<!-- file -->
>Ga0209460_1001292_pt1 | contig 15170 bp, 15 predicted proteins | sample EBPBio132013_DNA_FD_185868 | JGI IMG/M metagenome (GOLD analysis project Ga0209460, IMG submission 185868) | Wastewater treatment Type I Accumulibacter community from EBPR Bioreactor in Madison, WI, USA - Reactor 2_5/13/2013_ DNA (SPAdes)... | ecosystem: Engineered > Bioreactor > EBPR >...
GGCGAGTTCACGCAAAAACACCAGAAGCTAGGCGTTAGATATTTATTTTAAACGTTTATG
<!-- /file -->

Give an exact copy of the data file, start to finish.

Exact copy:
>Ga0209460_1001292_pt1 | contig 15170 bp, 15 predicted proteins | sample EBPBio132013_DNA_FD_185868 | JGI IMG/M metagenome (GOLD analysis project Ga0209460, IMG submission 185868) | Wastewater treatment Type I Accumulibacter community from EBPR Bioreactor in Madison, WI, USA - Reactor 2_5/13/2013_ DNA (SPAdes)... | ecosystem: Engineered > Bioreactor > EBPR >...
GGCGAGTTCACGCAAAAACACCAGAAGCTAGGCGTTAGATATTTATTTTAAACGTTTATG